Robert Blackson believes memories aren’t the only way to restore a place in time—it’s the actual objects from that place in time which truly tell a story to remember.
Blackson, director of exhibitions and public programs for Temple Contemporary, works closely with partners like WHYY and the Conservation Center of Art and Historic Artifacts to honor community-based organizations they believe uphold the city’s ideals.
Together, they work toward conserving objects that are emblematic of their personal history and may have been neglected over time.
In 2015 they developed the “Restoring Ideals” project as a mission to connect honorable memories of the past with Philadelphia’s present-day organizations and communities that uphold them.
Blackson said the project began from a question raised by Temple Contemporary’s Advisory Council more than two years ago: “What can we do to sustain the community based organizations of Philadelphia?”
“The way we decided to address that question was to continue making their archives, well, archive-able,” Blackson said.
“These organizations usually aren’t able to think about the history of their organization because of all their events happening every day, so this was an opportunity for them to pause and pull out some of the objects which would have otherwise just been lost in history,” he added.
The Restoring Ideals project is currently working on a live conservation of a historic 19th century flute clock from the Franklin Institute, of which its music hasn’t been heard in more than 100 years.
“We went to the Franklin Institute and asked them what would be an interesting object they would like to see conserved and they chose the flute clock as something valuable and interesting for the people of Philadelphia to recognize as an important object from their history,” Blackson said.
The conservation is taking place now Wednesdays and Fridays in the Temple Contemporary gallery on the ground level of the Tyler School of Art.
Conservation woodworker Scott Kip and horologist Randy Cleaver are working together on the restoration process to bring the clock back to life.
Cleaver already fixed the pendulum in the process to get the clock ticking again while Kip is working on the music mechanism by reconstructing the 100 wooden pipes inside.
When finished, the clock will sit atop an 8-foot tall German chest which holds long weight-driven cables that allow the bellows to provide air and winds to play the pipes.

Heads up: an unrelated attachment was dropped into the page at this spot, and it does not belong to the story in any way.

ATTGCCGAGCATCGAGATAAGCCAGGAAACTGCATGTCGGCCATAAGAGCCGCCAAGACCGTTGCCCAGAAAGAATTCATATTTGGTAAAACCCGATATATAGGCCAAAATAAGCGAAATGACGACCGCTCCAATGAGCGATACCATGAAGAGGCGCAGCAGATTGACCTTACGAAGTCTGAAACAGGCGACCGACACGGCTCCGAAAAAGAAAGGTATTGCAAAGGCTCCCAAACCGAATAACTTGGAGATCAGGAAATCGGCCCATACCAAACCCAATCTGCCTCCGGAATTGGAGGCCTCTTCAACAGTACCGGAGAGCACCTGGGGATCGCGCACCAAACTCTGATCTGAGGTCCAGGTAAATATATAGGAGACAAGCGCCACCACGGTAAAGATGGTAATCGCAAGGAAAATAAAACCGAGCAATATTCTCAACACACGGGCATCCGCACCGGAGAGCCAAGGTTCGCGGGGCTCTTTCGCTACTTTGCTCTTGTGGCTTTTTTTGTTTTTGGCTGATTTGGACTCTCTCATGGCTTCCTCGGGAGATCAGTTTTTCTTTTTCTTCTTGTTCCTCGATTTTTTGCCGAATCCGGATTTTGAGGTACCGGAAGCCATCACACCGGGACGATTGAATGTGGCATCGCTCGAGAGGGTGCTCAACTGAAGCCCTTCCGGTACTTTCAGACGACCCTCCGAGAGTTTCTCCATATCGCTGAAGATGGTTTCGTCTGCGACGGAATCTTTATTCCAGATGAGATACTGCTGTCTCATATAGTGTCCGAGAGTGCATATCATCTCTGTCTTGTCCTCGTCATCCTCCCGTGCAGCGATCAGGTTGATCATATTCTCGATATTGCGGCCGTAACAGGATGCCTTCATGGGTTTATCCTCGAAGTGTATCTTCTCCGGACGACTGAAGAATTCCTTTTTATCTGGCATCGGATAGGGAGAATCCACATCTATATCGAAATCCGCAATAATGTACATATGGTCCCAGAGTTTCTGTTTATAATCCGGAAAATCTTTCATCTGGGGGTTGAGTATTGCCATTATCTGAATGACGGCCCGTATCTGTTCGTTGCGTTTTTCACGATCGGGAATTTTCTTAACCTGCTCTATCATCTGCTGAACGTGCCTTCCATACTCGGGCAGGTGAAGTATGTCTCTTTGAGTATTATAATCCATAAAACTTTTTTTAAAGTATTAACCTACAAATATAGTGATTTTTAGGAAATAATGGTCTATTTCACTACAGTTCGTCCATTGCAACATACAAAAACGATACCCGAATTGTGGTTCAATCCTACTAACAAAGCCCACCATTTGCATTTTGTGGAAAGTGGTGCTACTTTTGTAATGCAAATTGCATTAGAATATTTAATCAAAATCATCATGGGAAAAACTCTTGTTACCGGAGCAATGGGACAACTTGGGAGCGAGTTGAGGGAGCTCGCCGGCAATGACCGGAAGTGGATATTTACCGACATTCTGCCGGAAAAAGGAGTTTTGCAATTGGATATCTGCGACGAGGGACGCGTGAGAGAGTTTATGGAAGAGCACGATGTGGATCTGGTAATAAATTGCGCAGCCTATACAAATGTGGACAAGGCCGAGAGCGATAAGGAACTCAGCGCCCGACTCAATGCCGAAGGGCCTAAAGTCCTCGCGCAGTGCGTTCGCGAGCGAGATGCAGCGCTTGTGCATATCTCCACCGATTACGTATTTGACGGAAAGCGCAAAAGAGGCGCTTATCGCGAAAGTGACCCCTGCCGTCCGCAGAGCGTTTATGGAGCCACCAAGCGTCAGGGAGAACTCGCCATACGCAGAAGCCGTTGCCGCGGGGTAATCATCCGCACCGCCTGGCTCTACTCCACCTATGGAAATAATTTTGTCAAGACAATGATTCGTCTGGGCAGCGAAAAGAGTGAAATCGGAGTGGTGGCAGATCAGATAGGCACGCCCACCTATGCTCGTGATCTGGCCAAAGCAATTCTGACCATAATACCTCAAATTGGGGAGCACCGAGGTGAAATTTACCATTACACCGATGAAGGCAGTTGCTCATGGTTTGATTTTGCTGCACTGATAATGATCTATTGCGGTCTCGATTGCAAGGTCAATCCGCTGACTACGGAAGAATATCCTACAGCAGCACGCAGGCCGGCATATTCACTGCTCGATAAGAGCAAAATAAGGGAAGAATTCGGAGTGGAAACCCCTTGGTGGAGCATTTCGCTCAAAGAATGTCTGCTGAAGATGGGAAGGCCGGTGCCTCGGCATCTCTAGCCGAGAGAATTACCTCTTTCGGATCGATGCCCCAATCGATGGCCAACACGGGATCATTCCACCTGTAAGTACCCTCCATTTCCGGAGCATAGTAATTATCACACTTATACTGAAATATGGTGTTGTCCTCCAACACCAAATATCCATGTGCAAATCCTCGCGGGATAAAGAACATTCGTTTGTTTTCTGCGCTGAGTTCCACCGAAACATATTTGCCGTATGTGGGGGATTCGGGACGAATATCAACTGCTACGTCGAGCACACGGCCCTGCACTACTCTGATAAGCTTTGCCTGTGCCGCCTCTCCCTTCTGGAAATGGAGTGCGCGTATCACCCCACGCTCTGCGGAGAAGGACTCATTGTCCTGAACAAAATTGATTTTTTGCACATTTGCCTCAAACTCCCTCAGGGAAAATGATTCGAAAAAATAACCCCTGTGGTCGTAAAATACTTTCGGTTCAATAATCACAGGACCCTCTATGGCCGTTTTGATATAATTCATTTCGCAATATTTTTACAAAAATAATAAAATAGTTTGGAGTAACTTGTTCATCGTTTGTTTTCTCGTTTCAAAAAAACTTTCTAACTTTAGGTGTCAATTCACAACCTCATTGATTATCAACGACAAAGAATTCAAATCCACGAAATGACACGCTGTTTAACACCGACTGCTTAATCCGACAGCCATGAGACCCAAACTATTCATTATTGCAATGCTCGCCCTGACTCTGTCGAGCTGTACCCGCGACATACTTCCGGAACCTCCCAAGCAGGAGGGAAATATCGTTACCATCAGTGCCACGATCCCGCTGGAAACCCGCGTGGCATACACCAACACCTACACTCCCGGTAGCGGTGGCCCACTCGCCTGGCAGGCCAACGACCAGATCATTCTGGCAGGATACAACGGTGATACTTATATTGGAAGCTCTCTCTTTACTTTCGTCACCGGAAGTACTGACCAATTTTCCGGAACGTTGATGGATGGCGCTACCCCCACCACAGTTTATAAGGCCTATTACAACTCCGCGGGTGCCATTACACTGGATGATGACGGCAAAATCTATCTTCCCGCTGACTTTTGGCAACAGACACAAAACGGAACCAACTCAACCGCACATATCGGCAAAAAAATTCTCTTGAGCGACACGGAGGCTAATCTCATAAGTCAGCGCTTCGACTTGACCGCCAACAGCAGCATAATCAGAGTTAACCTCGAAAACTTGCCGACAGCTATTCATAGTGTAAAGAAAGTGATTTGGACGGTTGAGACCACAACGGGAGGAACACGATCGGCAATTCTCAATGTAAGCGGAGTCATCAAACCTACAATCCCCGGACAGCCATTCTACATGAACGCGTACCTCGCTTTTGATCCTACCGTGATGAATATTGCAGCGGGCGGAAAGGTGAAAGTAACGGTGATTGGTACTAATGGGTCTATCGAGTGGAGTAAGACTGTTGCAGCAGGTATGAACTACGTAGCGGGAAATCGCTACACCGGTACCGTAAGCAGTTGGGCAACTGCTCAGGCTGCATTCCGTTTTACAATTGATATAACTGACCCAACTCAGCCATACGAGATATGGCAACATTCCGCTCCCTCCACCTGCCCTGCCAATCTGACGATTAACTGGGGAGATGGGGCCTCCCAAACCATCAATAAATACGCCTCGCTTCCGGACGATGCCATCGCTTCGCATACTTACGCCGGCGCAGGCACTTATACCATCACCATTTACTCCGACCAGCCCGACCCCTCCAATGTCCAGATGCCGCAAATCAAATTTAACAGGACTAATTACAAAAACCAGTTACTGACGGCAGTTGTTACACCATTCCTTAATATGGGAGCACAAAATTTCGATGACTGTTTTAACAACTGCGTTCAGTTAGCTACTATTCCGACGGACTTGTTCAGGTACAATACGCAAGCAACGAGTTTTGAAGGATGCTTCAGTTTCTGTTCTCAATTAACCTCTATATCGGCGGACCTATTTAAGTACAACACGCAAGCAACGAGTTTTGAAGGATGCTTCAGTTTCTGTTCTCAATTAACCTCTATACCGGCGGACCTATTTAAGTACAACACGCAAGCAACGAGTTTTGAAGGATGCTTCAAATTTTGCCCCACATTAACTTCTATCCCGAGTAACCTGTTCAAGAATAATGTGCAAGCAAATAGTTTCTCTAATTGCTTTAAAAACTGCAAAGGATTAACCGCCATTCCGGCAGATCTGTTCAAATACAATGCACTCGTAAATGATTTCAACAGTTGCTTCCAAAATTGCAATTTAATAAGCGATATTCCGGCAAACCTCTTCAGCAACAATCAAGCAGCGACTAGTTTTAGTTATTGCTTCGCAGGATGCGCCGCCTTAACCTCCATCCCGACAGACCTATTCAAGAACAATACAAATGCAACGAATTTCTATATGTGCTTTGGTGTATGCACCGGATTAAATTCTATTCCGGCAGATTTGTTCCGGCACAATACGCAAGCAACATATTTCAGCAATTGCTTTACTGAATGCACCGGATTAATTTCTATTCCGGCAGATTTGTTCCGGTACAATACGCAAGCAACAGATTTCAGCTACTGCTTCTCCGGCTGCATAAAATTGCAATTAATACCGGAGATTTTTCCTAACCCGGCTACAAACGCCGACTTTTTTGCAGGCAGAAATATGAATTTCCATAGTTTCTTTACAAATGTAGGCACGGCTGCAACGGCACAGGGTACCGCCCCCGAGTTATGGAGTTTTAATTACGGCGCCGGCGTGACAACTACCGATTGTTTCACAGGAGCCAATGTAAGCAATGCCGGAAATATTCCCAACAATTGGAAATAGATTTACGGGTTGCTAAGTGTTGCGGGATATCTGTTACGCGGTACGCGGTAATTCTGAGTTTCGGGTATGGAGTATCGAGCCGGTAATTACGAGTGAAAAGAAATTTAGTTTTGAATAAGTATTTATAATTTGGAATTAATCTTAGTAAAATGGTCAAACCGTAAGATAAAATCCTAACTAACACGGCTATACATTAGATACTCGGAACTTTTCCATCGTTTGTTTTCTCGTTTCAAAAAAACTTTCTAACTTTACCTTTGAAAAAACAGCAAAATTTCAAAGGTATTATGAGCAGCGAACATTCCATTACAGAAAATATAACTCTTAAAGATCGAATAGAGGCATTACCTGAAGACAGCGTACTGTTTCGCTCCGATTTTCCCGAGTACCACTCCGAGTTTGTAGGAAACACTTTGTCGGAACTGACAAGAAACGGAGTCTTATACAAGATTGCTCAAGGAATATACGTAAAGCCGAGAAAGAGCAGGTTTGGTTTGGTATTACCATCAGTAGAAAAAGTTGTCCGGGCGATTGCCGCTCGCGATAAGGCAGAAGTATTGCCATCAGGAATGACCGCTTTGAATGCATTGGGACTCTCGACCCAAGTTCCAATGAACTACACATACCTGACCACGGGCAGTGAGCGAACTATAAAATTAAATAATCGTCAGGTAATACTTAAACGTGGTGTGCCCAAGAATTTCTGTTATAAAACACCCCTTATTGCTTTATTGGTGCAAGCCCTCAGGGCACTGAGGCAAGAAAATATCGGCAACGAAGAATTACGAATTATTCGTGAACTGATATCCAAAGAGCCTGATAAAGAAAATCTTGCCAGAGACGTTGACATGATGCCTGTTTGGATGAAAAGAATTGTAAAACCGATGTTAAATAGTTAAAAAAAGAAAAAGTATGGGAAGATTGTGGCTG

Kip said the cylinder inside has pins that record and play different musical pitches. The tunes are played manually by winding a crank that causes the clock to trigger the barrel organ and play music through the pipes.
“It’s mechanically recorded music, sort of like a music box—a very old music box,” Kip said.
Kip figured out there’s about nine different songs recorded on the barrel and he said if time allows, he would like to try and create his own pitches of music within the pipe organs.
“There’s five cylinders with, I think, about nine tunes on each one, so I’d like to maybe make a few reproduction cylinders and put my own tunes in to make it play something else,” Kip said.
The date for the finished product is estimated to be January 2016.
Blackson said Temple Contemporary has worked with a range of other objects through their collaborations with local organizations, accumulating many artifacts important to the community.
“We were able to get some of the very first issues from The Public School Notebook and restore those,” Blackson said.
“There was also great things from other organizations such as the Attic Youth Center,” he added. “We got the first flag they flew as part of an [LGBT] adolescents’ march for coming out. It’s just been such a beautiful range of objects that we’ve conserved here in the gallery space at Temple Contemporary.”
Alexa Zizzi can be reached at firstname.lastname@example.org.